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Do MFA programs break writers?

Awhile ago, I tweeted

All writer’s retreats/workshops talk about loving writing. I think I fit in better with the people who HATE writing. Where are those people?

A writer friend who is having much more success in being productive than I am posited that the one thing she’s noticed about friends in MFA programs is that they spend an awful lot of time moaning about writing (which, uh, sounds familiar) which contributed to her decision to not pursue an MFA in Creative Writing. She described another Midwestern creative writing program where the environment seemed to produce more stress and neurosis amidst its students than viable fiction.

It’s a question I hadn’t actually considered before, but her description was pretty interesting. Academia itself is a weird hot house environment. Sometimes I would sit in class and listen to the complaints of my fellow students and just think to myself “My god, you’ve never had a real job in your entire life.” Most cubicle residents don’t have half the amount of autonomy of your average TA, and it was especially funny when the people WITH funding would be upset about losing a sixth year of their contracts and hoped to garner sympathy from those of us who had zero funding, which really drove home how little perspective the average graduate student actually has.

Are these programs actually cultivating that lunacy or are the types of people in MFA programs the type to be crazy? I used to think it was the latter, but my friend’s question really gave me pause.

Writers tend to play pack games. I’m not sure why that is, but it’s been a constant phenomenon that I’ve experienced and witnessed. I’ve never been in a group of more than, oh, six writers where everyone didn’t on some level sum up the competition. This doesn’t just occur with higher education: I’ve seen it in practice at blogger conventions, even in subgroups of bloggers where the focus isn’t creative writing but rather nonfictional stuff like memoirs, How To and even photojournalists.

Just like in the prison yard, graduate workshops suddenly become proving grounds for that hierarchical structure: you’re only as good as your latest story or poem or whatever (obviously, you earn some kind of reputation equity that you can pull out some stinkers but too many and people start to think your good work was a fluke).  And every one of those MFA students came from a high school where they were the best writer in the school and probably an undergrad program where they were one of the best writers in the department. Now they’re fighting it out against people who are equally as talented and determined as they are, and possibly in classes where the professor is playing favorites (the line between authority and camaraderie in the graduate world is very very blurry) and burned out and probably fighting for their own limited resource pool among the university staff. It’s a special skill to create purple prose that doesn’t LOOK like purple prose, but man, have I seen some god awful crap come out of people trying like hell to sound really smart.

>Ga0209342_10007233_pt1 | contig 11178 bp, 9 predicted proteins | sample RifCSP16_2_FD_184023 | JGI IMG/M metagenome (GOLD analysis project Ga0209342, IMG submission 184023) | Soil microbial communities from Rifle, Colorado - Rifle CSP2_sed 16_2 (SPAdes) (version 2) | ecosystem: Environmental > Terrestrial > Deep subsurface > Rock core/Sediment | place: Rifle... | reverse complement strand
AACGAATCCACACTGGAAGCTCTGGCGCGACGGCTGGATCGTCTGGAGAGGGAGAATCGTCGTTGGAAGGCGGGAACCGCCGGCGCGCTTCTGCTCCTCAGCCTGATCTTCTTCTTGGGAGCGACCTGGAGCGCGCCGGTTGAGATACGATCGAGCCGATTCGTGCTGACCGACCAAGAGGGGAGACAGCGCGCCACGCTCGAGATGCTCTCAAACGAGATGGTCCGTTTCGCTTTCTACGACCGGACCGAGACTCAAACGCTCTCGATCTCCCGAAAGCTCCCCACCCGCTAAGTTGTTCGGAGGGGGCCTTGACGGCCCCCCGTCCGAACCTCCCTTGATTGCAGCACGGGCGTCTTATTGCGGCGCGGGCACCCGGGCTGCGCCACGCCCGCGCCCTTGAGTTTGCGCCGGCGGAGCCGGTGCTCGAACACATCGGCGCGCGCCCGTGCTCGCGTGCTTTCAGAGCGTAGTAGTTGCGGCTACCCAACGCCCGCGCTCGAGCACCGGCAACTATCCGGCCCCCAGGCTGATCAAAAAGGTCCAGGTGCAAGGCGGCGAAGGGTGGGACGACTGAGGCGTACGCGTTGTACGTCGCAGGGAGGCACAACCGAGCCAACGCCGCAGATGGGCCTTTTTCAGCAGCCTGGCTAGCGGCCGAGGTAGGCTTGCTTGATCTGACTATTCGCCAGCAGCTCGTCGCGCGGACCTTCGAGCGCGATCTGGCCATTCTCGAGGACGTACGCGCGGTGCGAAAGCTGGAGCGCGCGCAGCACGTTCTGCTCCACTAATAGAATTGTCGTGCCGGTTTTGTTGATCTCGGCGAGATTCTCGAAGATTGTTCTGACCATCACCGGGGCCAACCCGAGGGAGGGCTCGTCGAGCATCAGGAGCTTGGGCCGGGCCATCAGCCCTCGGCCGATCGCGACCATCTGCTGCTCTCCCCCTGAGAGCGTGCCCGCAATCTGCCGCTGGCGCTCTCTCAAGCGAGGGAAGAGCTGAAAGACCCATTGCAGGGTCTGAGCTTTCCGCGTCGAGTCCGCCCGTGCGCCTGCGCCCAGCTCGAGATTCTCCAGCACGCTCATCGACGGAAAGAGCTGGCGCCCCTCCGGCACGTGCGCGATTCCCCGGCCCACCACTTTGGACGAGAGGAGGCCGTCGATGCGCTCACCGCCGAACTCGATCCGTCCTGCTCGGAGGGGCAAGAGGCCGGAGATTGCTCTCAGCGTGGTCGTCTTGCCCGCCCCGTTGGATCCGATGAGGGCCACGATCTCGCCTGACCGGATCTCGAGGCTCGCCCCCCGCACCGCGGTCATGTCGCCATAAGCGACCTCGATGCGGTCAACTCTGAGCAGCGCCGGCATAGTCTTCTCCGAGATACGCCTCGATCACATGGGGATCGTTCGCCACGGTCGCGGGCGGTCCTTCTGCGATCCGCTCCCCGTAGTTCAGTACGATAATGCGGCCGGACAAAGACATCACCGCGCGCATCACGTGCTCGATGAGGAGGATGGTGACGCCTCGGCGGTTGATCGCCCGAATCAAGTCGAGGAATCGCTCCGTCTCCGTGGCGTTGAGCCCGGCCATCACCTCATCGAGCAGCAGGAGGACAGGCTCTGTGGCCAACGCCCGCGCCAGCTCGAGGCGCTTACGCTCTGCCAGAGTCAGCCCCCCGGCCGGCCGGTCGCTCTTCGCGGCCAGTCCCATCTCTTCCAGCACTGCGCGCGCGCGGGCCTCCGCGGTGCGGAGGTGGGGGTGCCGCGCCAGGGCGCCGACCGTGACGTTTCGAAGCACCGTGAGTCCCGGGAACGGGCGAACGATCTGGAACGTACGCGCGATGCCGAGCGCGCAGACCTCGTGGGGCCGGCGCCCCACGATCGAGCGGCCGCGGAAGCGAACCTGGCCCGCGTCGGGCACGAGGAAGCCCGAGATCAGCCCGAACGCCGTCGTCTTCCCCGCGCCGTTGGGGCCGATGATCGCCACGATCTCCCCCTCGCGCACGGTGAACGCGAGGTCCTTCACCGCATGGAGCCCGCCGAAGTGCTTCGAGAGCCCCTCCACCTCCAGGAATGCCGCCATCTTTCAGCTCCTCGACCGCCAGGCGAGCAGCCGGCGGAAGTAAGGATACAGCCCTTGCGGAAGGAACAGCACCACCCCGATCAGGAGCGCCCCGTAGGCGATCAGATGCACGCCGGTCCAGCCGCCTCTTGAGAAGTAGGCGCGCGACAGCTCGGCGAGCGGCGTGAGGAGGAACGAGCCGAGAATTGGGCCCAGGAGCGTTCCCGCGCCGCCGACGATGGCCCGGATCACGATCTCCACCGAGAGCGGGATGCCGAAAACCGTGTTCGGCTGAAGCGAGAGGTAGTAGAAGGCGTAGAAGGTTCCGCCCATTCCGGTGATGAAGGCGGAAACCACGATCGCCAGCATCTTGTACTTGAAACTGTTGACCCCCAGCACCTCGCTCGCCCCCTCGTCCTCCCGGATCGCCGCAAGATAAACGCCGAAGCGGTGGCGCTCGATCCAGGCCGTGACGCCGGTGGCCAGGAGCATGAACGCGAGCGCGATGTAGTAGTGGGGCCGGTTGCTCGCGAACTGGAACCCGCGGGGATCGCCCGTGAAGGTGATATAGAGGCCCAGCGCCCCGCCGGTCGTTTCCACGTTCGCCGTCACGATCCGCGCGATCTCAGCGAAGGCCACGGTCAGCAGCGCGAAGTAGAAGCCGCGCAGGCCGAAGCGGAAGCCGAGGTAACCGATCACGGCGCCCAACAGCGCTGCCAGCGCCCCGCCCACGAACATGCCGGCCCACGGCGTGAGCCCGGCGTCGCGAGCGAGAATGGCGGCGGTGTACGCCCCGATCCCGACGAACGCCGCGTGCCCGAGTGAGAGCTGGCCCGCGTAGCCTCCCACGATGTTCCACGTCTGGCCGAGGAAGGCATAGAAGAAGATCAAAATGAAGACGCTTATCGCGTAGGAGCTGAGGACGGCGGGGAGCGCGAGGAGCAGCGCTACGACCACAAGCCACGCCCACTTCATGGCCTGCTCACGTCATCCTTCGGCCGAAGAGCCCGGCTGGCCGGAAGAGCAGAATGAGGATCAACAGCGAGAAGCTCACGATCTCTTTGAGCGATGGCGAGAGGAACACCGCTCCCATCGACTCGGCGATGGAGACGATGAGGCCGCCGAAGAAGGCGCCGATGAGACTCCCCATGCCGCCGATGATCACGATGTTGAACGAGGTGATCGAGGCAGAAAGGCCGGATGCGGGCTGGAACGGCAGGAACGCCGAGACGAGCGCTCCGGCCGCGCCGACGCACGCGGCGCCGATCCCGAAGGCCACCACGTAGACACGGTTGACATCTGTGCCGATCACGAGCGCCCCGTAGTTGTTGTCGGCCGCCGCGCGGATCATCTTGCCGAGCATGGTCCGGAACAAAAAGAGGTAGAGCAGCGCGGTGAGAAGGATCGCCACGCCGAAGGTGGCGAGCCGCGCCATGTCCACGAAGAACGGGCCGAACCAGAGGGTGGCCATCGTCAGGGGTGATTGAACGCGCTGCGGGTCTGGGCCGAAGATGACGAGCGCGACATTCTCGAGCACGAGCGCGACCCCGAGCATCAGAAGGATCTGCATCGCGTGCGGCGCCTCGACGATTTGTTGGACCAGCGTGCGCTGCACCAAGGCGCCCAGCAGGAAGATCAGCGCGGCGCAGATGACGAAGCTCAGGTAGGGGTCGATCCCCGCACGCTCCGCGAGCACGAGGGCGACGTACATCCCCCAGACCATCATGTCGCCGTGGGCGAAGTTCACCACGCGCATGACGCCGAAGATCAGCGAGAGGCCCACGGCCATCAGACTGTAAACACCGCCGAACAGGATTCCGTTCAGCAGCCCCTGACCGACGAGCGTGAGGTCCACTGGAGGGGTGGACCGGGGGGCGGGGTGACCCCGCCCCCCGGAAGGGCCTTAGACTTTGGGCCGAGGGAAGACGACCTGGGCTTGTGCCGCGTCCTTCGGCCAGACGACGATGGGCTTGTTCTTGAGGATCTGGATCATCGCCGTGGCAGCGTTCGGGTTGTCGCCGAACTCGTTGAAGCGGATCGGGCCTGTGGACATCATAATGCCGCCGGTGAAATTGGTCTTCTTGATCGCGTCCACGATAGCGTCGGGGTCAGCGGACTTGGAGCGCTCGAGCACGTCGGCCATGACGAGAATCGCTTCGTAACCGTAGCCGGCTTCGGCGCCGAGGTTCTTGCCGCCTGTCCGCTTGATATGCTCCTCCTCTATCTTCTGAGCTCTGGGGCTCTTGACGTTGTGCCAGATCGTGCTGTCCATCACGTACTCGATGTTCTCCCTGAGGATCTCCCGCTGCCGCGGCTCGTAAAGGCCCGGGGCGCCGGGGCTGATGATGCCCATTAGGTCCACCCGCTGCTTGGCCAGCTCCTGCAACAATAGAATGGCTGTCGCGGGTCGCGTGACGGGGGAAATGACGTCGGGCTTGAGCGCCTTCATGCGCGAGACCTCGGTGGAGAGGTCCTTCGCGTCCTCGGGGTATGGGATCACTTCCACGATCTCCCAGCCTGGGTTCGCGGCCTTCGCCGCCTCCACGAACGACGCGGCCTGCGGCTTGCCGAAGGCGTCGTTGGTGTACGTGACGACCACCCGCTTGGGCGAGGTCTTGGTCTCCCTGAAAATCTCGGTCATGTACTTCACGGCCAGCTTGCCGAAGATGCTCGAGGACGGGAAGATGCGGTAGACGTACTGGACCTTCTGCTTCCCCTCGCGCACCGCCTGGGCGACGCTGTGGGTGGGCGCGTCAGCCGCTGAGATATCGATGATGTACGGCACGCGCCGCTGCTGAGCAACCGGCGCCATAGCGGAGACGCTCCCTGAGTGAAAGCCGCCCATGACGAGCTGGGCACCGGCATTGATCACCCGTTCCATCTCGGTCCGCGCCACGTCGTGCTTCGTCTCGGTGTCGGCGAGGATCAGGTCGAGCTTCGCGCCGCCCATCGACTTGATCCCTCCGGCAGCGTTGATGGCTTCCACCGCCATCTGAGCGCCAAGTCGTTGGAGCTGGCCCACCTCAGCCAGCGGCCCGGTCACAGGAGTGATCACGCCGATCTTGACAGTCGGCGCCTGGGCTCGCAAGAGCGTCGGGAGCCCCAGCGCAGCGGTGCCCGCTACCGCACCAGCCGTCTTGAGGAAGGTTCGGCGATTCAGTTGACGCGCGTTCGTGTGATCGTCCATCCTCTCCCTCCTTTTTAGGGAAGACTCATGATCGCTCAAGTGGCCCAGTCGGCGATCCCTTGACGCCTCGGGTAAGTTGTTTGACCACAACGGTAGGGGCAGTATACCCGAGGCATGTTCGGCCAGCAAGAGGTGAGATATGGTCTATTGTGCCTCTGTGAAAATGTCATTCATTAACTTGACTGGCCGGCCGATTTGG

If this seems silly, take walking instead of writing. Anyone who has ever seen a bad fashion show at a local mall knows that it takes some very special skill to make walking natural look, well, natural. I mean, heck, three-year-old kids walk without any concern for how they look, how can we turn something as simple as walking into being so self-conscious that we can’t even do it without causing the audience to feel embarrassed FOR us? The simple act of being self-conscious. Models have to study for years before they can strut down the runway without looking like complete mental cases.

And we all know that modeling is not exactly a great career choice for one’s mental health.

So who can blame those writers for hating feeling like they’re not good enough? If bringing pen to paper starts pulling up all of those feelings, can you really blame us for wanting to avoid the mental anguish?

And does that mean we’re broken?

I can’t speak for all people with graduate degrees in Creative Writing and I certainly don’t regret my Masters degree, but using that definition something is certainly not right. I do remember a time when I couldn’t stop writing, when it was an enjoyable and as addictive as playing a video game and that time ended somewhere in my junior year of undergrad and got progressively worse as I spent more and more time talking about the process of writing. And today I have to trick myself into writing for disciplined periods of time, with an actual mantra of “It doesn’t matter if it sucks” because I earnestly believe it will not be good enough.

Broken? Perhaps. Wrong? I’m not sure.